History students research and debunk conspiracy theories
April 12, 2018
Conspiracy Theories in American History (HIS3308E) is a full-year course that explores a number of major conspiracy theories in American history.
On Monday, April 9 students displayed their creative research in the Vitali Student lounge from 11 am- 1 p.m. to students, staff and faculty.
Students worked individually or in pairs. They chose one conspiracy theory and conducted a critical analysis. Students researched who proposed the theory, looked into the surrounding evidence for and against the theory and looked at the political and social implications of the theory.
“This project focuses on letting students’ creativity shine. They present their research in a medium of their choice. Some students created podcasts, others documentaries or teaching units. This project enables students to understand that History is more than essays,” says course instructor, Dr. Alison Meek.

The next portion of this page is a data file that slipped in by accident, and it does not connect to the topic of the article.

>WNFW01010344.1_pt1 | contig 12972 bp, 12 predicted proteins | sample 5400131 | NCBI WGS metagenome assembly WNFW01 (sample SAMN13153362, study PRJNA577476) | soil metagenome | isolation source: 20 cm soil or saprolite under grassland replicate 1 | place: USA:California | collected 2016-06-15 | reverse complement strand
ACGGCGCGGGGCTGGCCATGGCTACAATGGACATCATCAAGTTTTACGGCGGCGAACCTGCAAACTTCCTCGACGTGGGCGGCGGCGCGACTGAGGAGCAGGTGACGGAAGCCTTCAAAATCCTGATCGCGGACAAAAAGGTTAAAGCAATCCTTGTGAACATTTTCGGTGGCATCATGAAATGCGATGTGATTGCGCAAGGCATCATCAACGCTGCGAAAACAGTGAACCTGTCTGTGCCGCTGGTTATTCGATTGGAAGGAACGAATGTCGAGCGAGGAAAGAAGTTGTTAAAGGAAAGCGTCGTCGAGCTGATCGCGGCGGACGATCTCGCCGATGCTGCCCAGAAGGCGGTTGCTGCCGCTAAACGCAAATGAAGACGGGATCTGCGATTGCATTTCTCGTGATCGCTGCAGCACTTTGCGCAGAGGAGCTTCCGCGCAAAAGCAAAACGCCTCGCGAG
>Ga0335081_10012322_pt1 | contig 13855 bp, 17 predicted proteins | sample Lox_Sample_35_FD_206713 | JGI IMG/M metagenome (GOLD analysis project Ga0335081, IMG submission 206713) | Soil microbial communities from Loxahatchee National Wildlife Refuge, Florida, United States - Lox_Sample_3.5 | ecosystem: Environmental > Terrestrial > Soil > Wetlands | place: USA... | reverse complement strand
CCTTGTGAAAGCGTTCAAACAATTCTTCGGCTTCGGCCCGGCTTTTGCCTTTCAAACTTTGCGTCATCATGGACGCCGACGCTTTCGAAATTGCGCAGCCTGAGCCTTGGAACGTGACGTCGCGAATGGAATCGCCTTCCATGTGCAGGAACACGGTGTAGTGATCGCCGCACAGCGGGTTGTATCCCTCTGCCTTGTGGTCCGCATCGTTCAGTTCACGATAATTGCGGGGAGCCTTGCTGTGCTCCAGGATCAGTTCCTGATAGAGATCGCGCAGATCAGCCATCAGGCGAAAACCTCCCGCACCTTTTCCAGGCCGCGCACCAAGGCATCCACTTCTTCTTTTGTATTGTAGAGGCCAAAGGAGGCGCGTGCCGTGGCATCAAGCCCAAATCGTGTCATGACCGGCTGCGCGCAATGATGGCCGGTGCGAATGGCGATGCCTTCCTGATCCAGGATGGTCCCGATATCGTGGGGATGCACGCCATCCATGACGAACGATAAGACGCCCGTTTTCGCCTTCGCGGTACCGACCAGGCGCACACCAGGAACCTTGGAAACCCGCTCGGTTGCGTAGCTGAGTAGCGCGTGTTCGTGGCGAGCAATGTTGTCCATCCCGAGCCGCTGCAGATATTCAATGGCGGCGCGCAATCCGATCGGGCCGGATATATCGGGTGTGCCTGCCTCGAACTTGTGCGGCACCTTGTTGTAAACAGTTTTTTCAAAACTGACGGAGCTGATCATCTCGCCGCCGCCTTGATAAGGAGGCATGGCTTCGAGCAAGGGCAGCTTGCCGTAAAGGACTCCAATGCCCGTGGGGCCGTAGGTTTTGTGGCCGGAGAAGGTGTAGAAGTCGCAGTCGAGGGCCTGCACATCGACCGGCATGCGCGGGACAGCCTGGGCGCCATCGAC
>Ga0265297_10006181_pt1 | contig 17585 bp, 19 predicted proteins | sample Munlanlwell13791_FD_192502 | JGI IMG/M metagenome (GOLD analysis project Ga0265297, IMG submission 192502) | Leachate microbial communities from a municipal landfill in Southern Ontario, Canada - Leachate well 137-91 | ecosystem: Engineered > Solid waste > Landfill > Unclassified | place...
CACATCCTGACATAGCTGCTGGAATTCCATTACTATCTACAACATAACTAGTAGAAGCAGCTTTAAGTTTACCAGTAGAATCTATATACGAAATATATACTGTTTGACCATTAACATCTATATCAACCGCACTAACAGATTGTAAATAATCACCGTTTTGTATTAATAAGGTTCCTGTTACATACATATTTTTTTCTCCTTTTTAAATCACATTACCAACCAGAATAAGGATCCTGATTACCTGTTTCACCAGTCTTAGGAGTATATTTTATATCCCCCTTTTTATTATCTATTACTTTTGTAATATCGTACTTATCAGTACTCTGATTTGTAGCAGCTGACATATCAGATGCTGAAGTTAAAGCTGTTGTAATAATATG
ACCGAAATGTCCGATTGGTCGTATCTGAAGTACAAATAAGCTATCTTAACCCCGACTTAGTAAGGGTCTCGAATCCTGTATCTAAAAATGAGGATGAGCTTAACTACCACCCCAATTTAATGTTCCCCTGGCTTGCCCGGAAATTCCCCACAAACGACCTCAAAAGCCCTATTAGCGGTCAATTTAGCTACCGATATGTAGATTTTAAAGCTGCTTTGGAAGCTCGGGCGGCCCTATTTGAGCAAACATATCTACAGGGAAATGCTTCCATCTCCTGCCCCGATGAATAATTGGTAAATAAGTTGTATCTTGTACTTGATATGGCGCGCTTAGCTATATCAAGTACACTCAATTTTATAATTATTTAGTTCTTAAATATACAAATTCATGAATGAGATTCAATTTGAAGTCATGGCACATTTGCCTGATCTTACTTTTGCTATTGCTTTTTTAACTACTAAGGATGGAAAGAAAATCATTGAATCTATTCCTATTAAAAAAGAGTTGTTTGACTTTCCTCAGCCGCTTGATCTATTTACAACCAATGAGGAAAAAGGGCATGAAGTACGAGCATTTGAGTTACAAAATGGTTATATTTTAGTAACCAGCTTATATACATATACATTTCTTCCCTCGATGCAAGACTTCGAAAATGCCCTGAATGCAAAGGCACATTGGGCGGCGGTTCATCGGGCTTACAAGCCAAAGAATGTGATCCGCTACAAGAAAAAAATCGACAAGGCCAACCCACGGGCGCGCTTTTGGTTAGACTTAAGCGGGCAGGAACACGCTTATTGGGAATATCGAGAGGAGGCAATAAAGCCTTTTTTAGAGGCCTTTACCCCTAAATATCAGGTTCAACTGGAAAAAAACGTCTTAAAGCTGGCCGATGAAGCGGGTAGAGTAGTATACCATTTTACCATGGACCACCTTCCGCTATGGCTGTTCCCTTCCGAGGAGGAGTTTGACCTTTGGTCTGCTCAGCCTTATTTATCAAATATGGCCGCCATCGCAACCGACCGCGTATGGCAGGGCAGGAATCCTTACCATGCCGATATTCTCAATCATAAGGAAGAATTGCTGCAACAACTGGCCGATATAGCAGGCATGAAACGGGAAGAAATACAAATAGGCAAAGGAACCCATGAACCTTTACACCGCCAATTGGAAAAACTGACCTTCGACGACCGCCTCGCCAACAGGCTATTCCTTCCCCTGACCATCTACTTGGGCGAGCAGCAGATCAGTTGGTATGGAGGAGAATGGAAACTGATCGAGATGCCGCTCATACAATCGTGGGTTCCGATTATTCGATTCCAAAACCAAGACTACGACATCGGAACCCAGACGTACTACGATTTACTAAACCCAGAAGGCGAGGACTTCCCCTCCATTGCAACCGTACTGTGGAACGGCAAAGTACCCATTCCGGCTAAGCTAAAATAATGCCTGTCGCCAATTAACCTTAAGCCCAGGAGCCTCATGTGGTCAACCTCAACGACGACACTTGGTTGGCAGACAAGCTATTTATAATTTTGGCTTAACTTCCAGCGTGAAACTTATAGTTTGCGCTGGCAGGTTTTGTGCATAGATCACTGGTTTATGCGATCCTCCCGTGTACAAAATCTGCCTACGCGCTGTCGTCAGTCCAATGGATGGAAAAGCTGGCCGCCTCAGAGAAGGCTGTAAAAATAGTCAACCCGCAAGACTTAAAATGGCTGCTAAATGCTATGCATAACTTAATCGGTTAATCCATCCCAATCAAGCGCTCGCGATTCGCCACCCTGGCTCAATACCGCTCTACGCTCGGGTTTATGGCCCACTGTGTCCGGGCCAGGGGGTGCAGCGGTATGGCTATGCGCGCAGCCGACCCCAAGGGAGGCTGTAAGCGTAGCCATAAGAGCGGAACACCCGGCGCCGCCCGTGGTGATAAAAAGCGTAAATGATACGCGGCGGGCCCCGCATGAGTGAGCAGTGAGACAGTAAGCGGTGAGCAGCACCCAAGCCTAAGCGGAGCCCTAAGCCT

Nina Nouwens (third year) and Kathleen D’Alessandro (fourth year) are History majors who paired up to work on a Holocaust denial teaching unit. They created a lesson plan complete with assignments and quizzes. The unit also teaches students how to determine which sources are credible. Nouwens and D’Allessandro believe this is an important skill kids will need in our society. D’Alessandro hopes this teaching unit will help her get into teacher’s college.
Ashley Valentini researched the various conspiracy theories related to the moon, especially the moon landing hoax conspiracy theory. Valentini presented her research in essay format.
Patrick Folta, a fourth-year History and Criminology student, created a 25-minute documentary to showcase his research on the conspiracy theory about the death of the General Motors EV1. This theory proposes that the electric car was removed from manufacturing by oil companies. Folta used gathered clips and voice-over narration to clarify the reasons why that electric car model failed as well as the current status of electric cars.
Abbie Jaychuk recorded a podcast to document her findings. In the first episode of her podcast named “Conspiracy”, Jaychuk looks at the Hook Elementary school shooting that some claim was a fake shooting. She talks about the idea of crisis actors that were supposedly caught on camera laughing. She debunks this conspiracy theory in 24 minutes of audio. Jaychuk had her laptop playing the episode so visitors could listen. She also provided a transcript.
Other conspiracy theories that were explored by students included the Pearl Harbor attack, a cancer/ big pharma conspiracy, and a US sanctioned 9/11 attack.